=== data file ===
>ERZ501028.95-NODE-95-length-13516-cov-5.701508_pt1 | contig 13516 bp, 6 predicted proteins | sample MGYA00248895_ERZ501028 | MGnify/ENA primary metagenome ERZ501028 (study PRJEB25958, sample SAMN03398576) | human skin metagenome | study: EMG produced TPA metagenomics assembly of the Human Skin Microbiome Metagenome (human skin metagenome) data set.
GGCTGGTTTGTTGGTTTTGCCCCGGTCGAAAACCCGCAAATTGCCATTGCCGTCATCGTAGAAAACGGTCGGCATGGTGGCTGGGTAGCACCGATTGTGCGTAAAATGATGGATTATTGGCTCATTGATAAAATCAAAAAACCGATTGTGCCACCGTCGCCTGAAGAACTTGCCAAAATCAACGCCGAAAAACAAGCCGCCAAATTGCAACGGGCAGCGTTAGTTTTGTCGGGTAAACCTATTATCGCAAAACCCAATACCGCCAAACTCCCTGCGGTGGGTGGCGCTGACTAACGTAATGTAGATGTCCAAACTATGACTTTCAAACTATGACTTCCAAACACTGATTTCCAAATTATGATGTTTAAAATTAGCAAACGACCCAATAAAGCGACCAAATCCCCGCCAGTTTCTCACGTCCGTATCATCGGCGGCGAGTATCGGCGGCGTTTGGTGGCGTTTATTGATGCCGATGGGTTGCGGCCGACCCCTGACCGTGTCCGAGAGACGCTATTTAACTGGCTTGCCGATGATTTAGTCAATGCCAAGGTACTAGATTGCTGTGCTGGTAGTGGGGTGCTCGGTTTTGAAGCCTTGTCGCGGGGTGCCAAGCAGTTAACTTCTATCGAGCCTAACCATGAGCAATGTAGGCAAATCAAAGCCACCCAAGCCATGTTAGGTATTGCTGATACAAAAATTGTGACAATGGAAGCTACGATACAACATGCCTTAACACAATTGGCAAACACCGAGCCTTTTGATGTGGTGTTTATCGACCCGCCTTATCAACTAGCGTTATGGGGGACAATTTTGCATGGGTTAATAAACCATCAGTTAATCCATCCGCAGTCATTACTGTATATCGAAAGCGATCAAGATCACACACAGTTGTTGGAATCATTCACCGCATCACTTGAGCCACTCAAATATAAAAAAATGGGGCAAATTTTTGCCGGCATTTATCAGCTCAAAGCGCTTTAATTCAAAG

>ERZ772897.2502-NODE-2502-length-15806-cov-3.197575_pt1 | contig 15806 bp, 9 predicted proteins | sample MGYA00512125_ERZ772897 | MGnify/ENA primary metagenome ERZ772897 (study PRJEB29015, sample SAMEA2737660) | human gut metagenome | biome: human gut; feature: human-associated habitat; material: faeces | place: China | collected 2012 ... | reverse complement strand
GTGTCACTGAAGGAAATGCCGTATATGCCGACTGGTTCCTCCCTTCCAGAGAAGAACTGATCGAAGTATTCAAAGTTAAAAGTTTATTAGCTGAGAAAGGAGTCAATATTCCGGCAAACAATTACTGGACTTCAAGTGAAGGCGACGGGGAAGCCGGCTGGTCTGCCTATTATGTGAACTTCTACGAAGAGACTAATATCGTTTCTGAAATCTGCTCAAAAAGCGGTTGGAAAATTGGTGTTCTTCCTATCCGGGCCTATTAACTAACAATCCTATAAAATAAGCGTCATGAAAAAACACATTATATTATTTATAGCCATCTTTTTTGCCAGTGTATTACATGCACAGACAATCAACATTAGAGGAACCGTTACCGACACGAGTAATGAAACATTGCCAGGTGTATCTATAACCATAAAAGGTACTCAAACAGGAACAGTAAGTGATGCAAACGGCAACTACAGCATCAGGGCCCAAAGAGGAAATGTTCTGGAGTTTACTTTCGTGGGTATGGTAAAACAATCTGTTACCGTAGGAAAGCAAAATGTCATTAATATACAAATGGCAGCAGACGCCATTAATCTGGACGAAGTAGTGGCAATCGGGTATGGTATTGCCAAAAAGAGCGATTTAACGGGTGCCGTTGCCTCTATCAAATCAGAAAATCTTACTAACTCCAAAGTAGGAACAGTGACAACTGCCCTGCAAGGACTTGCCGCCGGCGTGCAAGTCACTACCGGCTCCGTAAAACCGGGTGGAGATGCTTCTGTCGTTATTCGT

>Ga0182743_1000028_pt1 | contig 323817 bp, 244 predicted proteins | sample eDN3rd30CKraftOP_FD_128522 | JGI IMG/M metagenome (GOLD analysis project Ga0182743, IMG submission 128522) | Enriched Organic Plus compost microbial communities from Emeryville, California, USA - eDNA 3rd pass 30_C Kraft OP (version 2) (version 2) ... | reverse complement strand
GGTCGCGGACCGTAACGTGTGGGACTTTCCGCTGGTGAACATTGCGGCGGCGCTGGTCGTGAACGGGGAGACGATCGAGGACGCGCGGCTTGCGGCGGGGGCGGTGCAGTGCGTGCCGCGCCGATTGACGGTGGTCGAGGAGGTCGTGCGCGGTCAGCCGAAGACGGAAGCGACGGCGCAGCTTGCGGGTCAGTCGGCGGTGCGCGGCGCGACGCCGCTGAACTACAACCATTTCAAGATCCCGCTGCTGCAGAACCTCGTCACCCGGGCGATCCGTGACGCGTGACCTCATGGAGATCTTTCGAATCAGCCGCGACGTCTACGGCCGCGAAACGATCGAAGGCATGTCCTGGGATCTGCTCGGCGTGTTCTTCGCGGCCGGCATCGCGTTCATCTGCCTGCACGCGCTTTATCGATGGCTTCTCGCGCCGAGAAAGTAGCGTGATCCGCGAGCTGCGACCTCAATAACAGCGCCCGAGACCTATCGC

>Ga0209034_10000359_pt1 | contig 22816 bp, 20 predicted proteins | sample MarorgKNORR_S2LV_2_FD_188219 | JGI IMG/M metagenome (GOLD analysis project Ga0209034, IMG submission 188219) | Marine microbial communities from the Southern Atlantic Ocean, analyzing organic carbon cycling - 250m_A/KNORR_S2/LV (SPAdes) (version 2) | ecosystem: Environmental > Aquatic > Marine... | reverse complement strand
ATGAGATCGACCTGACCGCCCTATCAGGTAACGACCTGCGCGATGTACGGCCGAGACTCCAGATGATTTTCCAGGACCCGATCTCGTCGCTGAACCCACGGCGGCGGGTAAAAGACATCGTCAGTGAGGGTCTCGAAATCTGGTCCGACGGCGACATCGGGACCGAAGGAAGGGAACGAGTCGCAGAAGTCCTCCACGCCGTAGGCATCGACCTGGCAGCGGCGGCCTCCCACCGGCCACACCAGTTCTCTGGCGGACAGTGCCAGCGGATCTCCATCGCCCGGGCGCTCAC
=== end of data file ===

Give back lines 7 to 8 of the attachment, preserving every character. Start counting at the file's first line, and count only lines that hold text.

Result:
>Ga0209034_10000359_pt1 | contig 22816 bp, 20 predicted proteins | sample MarorgKNORR_S2LV_2_FD_188219 | JGI IMG/M metagenome (GOLD analysis project Ga0209034, IMG submission 188219) | Marine microbial communities from the Southern Atlantic Ocean, analyzing organic carbon cycling - 250m_A/KNORR_S2/LV (SPAdes) (version 2) | ecosystem: Environmental > Aquatic > Marine... | reverse complement strand
ATGAGATCGACCTGACCGCCCTATCAGGTAACGACCTGCGCGATGTACGGCCGAGACTCCAGATGATTTTCCAGGACCCGATCTCGTCGCTGAACCCACGGCGGCGGGTAAAAGACATCGTCAGTGAGGGTCTCGAAATCTGGTCCGACGGCGACATCGGGACCGAAGGAAGGGAACGAGTCGCAGAAGTCCTCCACGCCGTAGGCATCGACCTGGCAGCGGCGGCCTCCCACCGGCCACACCAGTTCTCTGGCGGACAGTGCCAGCGGATCTCCATCGCCCGGGCGCTCAC